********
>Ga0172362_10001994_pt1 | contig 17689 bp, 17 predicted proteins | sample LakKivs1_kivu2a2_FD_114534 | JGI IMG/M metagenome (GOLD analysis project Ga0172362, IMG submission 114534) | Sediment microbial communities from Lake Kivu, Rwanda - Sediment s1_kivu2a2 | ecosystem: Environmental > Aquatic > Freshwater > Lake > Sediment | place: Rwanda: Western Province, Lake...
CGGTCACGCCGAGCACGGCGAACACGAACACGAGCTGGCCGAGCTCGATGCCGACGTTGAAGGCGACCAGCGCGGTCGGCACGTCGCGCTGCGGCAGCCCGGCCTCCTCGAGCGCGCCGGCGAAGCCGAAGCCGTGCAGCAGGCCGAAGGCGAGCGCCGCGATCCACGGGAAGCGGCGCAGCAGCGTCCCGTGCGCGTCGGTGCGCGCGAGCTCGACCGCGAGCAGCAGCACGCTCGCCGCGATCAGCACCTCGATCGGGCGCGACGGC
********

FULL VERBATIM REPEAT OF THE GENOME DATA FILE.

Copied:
>Ga0172362_10001994_pt1 | contig 17689 bp, 17 predicted proteins | sample LakKivs1_kivu2a2_FD_114534 | JGI IMG/M metagenome (GOLD analysis project Ga0172362, IMG submission 114534) | Sediment microbial communities from Lake Kivu, Rwanda - Sediment s1_kivu2a2 | ecosystem: Environmental > Aquatic > Freshwater > Lake > Sediment | place: Rwanda: Western Province, Lake...
CGGTCACGCCGAGCACGGCGAACACGAACACGAGCTGGCCGAGCTCGATGCCGACGTTGAAGGCGACCAGCGCGGTCGGCACGTCGCGCTGCGGCAGCCCGGCCTCCTCGAGCGCGCCGGCGAAGCCGAAGCCGTGCAGCAGGCCGAAGGCGAGCGCCGCGATCCACGGGAAGCGGCGCAGCAGCGTCCCGTGCGCGTCGGTGCGCGCGAGCTCGACCGCGAGCAGCAGCACGCTCGCCGCGATCAGCACCTCGATCGGGCGCGACGGC